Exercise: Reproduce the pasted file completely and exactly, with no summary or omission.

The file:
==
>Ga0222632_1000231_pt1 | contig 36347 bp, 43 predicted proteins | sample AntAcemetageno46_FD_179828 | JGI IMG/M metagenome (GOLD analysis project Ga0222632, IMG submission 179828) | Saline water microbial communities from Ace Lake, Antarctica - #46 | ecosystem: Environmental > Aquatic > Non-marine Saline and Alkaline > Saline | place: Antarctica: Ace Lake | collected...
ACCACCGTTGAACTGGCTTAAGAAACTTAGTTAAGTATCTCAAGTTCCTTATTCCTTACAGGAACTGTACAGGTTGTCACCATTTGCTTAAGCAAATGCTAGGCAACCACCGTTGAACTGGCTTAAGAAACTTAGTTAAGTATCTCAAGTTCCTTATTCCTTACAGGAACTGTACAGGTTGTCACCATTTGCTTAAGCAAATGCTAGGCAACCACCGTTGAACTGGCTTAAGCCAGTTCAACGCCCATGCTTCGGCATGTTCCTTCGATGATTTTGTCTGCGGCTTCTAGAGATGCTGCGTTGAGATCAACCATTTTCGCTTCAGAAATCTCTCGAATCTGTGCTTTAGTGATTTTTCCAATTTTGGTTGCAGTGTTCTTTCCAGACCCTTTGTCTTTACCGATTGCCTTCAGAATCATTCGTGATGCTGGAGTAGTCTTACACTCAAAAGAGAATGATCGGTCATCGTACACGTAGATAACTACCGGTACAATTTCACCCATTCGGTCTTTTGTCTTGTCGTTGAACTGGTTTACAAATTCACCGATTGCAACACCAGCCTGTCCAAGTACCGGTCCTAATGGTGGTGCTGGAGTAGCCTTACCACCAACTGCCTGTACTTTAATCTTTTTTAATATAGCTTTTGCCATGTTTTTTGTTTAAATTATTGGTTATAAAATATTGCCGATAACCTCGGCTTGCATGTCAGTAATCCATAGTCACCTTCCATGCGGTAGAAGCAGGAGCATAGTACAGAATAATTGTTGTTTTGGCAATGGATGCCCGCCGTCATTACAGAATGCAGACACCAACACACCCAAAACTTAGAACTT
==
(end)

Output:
>Ga0222632_1000231_pt1 | contig 36347 bp, 43 predicted proteins | sample AntAcemetageno46_FD_179828 | JGI IMG/M metagenome (GOLD analysis project Ga0222632, IMG submission 179828) | Saline water microbial communities from Ace Lake, Antarctica - #46 | ecosystem: Environmental > Aquatic > Non-marine Saline and Alkaline > Saline | place: Antarctica: Ace Lake | collected...
ACCACCGTTGAACTGGCTTAAGAAACTTAGTTAAGTATCTCAAGTTCCTTATTCCTTACAGGAACTGTACAGGTTGTCACCATTTGCTTAAGCAAATGCTAGGCAACCACCGTTGAACTGGCTTAAGAAACTTAGTTAAGTATCTCAAGTTCCTTATTCCTTACAGGAACTGTACAGGTTGTCACCATTTGCTTAAGCAAATGCTAGGCAACCACCGTTGAACTGGCTTAAGCCAGTTCAACGCCCATGCTTCGGCATGTTCCTTCGATGATTTTGTCTGCGGCTTCTAGAGATGCTGCGTTGAGATCAACCATTTTCGCTTCAGAAATCTCTCGAATCTGTGCTTTAGTGATTTTTCCAATTTTGGTTGCAGTGTTCTTTCCAGACCCTTTGTCTTTACCGATTGCCTTCAGAATCATTCGTGATGCTGGAGTAGTCTTACACTCAAAAGAGAATGATCGGTCATCGTACACGTAGATAACTACCGGTACAATTTCACCCATTCGGTCTTTTGTCTTGTCGTTGAACTGGTTTACAAATTCACCGATTGCAACACCAGCCTGTCCAAGTACCGGTCCTAATGGTGGTGCTGGAGTAGCCTTACCACCAACTGCCTGTACTTTAATCTTTTTTAATATAGCTTTTGCCATGTTTTTTGTTTAAATTATTGGTTATAAAATATTGCCGATAACCTCGGCTTGCATGTCAGTAATCCATAGTCACCTTCCATGCGGTAGAAGCAGGAGCATAGTACAGAATAATTGTTGTTTTGGCAATGGATGCCCGCCGTCATTACAGAATGCAGACACCAACACACCCAAAACTTAGAACTT